Time To Have Your Eyes Checked

If you don’t like what you see in front of you, you might try looking in a different direction. Or you might take a look at the glasses on your face. Sometimes it’s not the world that needs changing as much as the lens we view it through.

Ever notice how when you’re tired, grumpy, hungry, sick or stressed, the world takes on a nasty hue? Things smell worse, food doesn’t taste great. TV isn’t as funny or poignant. The whispers of children sends shivers into your spine. You want to open your front door and herd all pets and humans to the curb. That grotesque world you see is from the crap-colored glasses you’re wearing.

And usually when you’re rested, fed, happy, well and relaxed, the world seems like a nice place to live. Flowers smell nicer, food tastes richer, TV writers are gods, the voices of your children warm your heart. And in that state, you are tempted to pick up a road-side puppy or a free kitten to add more love to your home. This snapshot of loveliness you feel is from the rose-colored glasses you’re wearing.

Events can conspire against us to wear us down. At those times, we might get weary and crabby. Other times, everything seems to go our way, and we are left feeling energized and calm. Regardless of which state you find yourself in, you can make matters better or worse depending on the tint of the glasses you choose to put on.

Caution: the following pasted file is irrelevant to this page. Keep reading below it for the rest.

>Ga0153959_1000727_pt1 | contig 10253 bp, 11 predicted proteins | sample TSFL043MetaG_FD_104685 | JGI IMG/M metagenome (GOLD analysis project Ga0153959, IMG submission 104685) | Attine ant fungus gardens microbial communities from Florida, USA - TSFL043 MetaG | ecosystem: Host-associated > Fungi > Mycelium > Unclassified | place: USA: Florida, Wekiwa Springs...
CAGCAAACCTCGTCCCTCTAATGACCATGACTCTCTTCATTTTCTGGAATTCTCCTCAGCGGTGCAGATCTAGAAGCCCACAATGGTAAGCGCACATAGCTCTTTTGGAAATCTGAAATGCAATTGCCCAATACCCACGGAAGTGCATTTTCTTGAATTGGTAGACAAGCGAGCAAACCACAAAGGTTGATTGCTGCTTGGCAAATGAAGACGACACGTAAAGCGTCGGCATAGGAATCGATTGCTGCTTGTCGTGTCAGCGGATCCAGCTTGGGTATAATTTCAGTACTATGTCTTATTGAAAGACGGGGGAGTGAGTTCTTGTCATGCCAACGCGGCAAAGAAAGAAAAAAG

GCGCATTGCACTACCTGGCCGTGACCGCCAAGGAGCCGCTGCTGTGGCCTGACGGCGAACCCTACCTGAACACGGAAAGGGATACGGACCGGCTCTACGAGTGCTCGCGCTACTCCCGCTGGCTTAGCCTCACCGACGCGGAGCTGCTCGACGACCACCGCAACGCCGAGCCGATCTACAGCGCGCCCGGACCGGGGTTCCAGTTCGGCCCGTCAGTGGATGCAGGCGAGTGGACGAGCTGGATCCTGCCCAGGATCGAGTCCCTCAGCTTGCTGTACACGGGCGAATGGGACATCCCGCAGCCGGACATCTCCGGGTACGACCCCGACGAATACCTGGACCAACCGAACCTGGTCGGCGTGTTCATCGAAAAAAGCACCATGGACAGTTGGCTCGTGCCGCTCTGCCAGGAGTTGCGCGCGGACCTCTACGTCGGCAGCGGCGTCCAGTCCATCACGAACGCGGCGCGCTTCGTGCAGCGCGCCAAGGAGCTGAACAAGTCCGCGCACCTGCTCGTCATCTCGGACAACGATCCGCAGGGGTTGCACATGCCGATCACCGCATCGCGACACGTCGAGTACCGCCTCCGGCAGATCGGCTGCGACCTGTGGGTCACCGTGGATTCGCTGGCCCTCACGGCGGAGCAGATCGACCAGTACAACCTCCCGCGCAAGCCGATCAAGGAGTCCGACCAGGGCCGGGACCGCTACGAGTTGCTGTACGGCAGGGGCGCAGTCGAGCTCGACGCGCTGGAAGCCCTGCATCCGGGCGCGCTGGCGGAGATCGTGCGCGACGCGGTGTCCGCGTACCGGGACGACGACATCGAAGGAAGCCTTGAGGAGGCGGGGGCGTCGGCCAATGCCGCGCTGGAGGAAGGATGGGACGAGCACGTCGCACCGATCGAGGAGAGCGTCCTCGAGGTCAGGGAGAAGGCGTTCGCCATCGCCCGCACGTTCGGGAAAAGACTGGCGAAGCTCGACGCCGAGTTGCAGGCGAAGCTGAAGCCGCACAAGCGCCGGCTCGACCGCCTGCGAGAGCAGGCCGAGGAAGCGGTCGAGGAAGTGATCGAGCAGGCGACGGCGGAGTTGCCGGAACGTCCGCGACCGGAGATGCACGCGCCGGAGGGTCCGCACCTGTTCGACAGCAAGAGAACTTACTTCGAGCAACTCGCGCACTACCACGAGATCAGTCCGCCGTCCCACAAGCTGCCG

A friend of mine with a baby complained to me that a train blows its whistle loudly when it rumbles through town each morning at 2. a.m. Her daughter used to sleep right through it, but over the last couple of weeks, the train would wake the girl who would scream out in panic.

After many nights of interrupted sleep, my friend told me that she knew what was going on. “I’ll bet,” she said with utter seriousness, “that the guy blowing that whistle is so bitter that he has to work through the night that he intentionally lays on the horn to spite those of us who are at home trying to sleep!”

Yes, I’m sure that’s it. I’m sure his actions are motivated by bitterness and resentment. What he’s doing has nothing to do with the law or his desire to warn any sleepy motorist near the tracks that 100 tons of steel are barreling down the crossing.

Crap-colored glasses. Put ’em on, and the world is a dark, scary, stinky place.

One time my dad had his wallet stolen out of his suit jacket that he left on the back of his chair at work. He later found his wallet in the bathroom, credit cards and license in place. But his cash was gone. His comment to me later that day? “I’m so glad I got the credit cards and license back. It’s a pain to renew those.” About the missing money, he said, “I guess someone needed it more than me.”

Forget the fact that someone violated his personal property and space in the commission of a crime. Forget that someone caused needless grief, worry, and inconvenience for an hour until the wallet turned up.

Rose-colored glasses. Put ’em on, and the world gives you a reason to be grateful. And losses seem like generous, voluntary gifts that we willingly bestow on the world.

When you need to adjust your sight today, which color lens will you reach for? After all, it’s a choice.

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